Monday, April 15, 2013
I was recently interviewed by the EMT association at NYU Stern School of Business. I was part of the EMT student group (Entertainment, Media, and Technology) so it was a huge compliment to be included in this new video series. They did a great job producing the video. Check it out here:
Sunday, September 25, 2011
I recently discovered Klout and have had fun playing around with it for the past few weeks. Klout is a service that hooks into Twitter and a handful of other social networks and issues you a score from 1 - 100 that measures your online influence. If you are curious about the details of how they calculate their score, or how they define "online influence," you can read about it here. In addition to generating an overall score, they also measure your style, list the people you influence, and list topics that you are influential about.
Two weeks ago I had three topics on Klout that I was influential about -- "developers," "hurricanes," and "college." I'll gladly accept the "developers" topic as I am a former software developer and now manage them. The other two confused me and made me skeptical about Klout's ability to semantically parse the text that appears in tweets or status updates. "College" clearly comes from the fact that I have tweeted about CollegeHumor (I work there). I'll post a video that I think will resonate with my followers, or re-tweet a significant announcement (like when we recently published a book). What's odd about seeing "college" as a topic is that I have never used that word without the word "humor" immediately following it as one word with no space. And as for "hurricanes," I have one single tweet that contains that word. This tweet was re-tweeted twice and garnered one reply on Twitter. I also used this as a status update on Facebook and got 7 likes and 6 comments. A fine level of engagement, but not nearly as big of a response as many of my other posts.
Since becoming influential about "hurricanes" was so simple and unintended, I figured that it would be easy for me to become influential about any topic I chose. I decided that I would become influential about "soup." I like soup as much as the next guy, but I like saying "soup" quite a bit more than the next guy. So I threw down the gauntlet and gave myself ten days to get this done. While Klout updates a user's score daily, they only update a user's list of topics weekly so I figured this was enough time to talk about soup and allow Klout to process and refresh.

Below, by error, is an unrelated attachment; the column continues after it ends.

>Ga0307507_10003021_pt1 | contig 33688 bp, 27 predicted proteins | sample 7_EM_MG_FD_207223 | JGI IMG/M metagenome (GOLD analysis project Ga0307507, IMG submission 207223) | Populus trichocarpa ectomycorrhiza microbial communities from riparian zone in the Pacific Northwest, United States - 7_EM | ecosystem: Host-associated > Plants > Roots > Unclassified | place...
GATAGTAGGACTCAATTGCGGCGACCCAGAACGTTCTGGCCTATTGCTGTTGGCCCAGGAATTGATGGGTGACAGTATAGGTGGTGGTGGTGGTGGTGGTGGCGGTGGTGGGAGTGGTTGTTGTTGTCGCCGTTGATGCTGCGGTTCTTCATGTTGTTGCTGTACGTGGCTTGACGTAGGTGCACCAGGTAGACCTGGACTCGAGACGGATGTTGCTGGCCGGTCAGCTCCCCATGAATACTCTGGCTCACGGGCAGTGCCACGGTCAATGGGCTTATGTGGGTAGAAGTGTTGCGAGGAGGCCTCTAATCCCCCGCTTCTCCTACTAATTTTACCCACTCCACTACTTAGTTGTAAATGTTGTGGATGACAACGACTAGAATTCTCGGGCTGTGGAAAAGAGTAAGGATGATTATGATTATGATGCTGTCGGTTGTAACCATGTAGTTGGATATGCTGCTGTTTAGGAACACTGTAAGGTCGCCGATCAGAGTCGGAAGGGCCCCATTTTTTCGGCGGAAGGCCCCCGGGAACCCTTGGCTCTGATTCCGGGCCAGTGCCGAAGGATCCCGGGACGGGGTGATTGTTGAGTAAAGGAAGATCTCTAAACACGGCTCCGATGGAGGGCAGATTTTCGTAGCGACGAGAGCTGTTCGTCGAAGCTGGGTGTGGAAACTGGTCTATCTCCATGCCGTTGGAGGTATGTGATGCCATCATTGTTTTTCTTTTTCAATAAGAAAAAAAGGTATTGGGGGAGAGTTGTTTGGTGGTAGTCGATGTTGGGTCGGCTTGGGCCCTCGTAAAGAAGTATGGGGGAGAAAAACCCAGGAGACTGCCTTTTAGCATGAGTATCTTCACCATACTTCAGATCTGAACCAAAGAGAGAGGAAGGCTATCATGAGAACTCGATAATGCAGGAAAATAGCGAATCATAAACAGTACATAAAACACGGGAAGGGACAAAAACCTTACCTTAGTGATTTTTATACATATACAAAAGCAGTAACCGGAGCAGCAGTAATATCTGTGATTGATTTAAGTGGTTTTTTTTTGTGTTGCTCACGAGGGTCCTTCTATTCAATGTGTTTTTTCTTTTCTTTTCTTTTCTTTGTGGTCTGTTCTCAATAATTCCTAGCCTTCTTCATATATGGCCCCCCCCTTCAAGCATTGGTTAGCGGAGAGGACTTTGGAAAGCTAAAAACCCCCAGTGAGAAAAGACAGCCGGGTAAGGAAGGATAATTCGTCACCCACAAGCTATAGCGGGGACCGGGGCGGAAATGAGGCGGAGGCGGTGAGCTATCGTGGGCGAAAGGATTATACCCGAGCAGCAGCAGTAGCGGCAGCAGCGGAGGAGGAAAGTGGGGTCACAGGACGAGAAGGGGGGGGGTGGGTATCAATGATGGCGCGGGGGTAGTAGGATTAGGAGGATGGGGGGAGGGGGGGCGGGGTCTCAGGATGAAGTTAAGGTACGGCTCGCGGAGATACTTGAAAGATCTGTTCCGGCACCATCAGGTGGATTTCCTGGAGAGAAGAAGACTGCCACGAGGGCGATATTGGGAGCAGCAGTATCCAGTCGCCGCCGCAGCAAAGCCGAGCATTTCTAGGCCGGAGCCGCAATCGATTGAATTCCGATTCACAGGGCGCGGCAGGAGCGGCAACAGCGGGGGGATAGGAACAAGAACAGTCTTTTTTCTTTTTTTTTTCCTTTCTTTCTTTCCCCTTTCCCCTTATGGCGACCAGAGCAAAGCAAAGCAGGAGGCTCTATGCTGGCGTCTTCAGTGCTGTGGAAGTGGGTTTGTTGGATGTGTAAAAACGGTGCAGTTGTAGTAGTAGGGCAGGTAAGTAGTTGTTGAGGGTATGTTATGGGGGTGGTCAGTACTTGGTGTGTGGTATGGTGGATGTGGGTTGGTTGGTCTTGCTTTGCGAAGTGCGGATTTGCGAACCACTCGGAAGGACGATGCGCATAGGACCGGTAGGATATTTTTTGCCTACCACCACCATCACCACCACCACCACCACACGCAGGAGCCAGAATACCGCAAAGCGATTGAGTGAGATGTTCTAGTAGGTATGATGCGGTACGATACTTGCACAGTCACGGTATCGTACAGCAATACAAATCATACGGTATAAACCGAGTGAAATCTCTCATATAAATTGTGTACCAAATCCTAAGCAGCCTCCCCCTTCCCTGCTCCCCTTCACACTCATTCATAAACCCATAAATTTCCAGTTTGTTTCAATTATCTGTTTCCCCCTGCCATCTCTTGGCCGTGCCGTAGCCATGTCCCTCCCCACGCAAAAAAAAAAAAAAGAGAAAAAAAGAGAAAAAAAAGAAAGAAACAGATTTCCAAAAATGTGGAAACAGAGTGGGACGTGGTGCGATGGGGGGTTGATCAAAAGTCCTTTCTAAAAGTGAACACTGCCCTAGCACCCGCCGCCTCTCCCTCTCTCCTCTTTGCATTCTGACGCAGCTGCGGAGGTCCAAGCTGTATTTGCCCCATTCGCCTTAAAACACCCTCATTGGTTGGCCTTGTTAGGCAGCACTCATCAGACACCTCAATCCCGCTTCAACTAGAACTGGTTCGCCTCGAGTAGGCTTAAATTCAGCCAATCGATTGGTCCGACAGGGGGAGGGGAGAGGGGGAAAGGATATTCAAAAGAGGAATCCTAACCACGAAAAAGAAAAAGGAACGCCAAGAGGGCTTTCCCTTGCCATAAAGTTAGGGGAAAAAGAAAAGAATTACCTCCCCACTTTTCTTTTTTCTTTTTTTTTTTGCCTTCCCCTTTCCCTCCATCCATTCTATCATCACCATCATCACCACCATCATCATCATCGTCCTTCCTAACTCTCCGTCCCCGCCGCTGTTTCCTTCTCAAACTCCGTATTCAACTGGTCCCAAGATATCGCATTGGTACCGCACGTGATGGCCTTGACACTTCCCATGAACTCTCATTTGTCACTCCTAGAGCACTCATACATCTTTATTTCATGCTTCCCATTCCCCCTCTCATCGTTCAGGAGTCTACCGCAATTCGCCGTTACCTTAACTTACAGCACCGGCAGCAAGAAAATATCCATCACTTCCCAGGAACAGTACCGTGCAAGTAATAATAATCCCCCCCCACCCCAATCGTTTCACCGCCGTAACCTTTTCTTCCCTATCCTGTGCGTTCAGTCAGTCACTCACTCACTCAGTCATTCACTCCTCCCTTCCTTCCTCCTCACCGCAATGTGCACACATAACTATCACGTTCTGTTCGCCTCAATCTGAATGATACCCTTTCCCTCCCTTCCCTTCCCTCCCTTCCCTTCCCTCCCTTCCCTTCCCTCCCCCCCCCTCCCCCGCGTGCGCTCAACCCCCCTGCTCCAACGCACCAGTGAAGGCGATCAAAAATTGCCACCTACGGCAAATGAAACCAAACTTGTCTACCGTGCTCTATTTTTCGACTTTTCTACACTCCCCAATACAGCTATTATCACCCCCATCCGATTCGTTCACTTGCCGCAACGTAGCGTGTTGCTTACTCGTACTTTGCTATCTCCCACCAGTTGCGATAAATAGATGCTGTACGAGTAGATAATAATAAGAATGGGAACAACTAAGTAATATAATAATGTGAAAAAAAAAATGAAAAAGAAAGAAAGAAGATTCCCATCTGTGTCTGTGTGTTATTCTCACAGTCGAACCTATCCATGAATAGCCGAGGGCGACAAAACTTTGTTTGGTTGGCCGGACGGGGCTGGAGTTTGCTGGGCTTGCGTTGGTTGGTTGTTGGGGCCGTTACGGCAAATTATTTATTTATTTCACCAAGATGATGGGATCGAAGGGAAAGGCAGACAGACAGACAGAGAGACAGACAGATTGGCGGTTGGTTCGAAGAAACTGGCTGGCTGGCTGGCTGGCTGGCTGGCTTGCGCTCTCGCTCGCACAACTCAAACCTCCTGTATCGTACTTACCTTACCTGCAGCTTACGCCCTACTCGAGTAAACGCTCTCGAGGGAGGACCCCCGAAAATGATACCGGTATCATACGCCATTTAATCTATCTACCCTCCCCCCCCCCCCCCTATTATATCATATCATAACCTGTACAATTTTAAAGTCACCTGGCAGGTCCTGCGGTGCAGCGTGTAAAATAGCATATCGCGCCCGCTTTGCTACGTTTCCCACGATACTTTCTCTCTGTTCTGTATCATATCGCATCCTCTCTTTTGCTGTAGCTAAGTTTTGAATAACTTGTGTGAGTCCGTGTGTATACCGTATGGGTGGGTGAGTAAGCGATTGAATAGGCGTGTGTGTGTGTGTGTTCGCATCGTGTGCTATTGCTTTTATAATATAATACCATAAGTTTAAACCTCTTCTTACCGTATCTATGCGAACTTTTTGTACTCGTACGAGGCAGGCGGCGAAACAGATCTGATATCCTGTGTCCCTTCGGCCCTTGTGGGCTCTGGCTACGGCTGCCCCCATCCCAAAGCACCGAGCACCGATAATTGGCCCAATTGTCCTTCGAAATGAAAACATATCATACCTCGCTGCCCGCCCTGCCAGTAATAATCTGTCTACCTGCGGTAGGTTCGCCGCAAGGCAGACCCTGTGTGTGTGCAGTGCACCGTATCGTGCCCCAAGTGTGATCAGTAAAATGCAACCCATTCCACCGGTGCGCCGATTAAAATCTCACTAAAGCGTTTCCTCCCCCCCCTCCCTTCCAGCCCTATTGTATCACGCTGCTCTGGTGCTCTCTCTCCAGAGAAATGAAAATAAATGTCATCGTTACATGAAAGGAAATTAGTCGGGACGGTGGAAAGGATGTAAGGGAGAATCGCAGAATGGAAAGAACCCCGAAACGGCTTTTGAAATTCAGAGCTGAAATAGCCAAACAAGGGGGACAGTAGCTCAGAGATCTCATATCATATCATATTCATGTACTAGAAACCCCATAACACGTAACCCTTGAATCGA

Looking back, I have twelve tweets in this timeframe that contain the word "soup" - sometimes more than once. Almost all of them were re-tweeted by multiple people and I got a number of direct replies as well. Sometimes the #soup hashtag was used, sometimes just the word, and often both. On both Facebook and Twitter I posted pictures of the soups I was eating during the week, and I got a handful of likes and comments on Facebook. I even posted about soup to my rarely-used Tumblr (which is also hooked up to Klout) and then tweeted that post. I was feeling pretty solid about this plan considering I not only posted about soup more than developers, hurricanes, and college combined, but because I got more engagement around these posts than I usually do.
I logged back into Klout after my self-imposed ten day limit was up and was shocked. Not only was I not influential about "soup," but Klout now had me listed as influential about "Klout." I immediately looked back at my soup tweets and realized that many of them also contained the word "Klout," but certainly not all of them. Surely if I were influential about Klout, I would have figured out how to become influential about soup, or at least understood why I had failed to do so already. Putting this Catch-22 aside, I started to look into this issue more closely and found that many people are reporting the same types of inconsistencies. This thread on Quora is people discussing how Klout has listed their topics as things they barely talk about while ignoring their true specialties.
One of the things I started to look into was if a topic could be any word or if there was a predefined list of topics. Clearly they must employ some type of filter to prevent words like "the," "and," or "fuck" from registering as topics. I asked on their help forum if they use a blacklist or whitelist approach and in the case of the latter, if "soup" is even a possibility.
I still have hope that one day soon I will be influential about "soup." My Blogger account is also connected to Klout so it's possible that this post and any tweets I make about it will push me over the edge. One nice side affect of this effort is that I have been eating a lot more soup than usual. If you have questions about the soup at Hale and Hearty or The Lobster Place in Chelsea Market, I am a good source of knowledge and can help you choose which soup may be right for you. If you seek details about the inner workings of Klout, you may want to look elsewhere.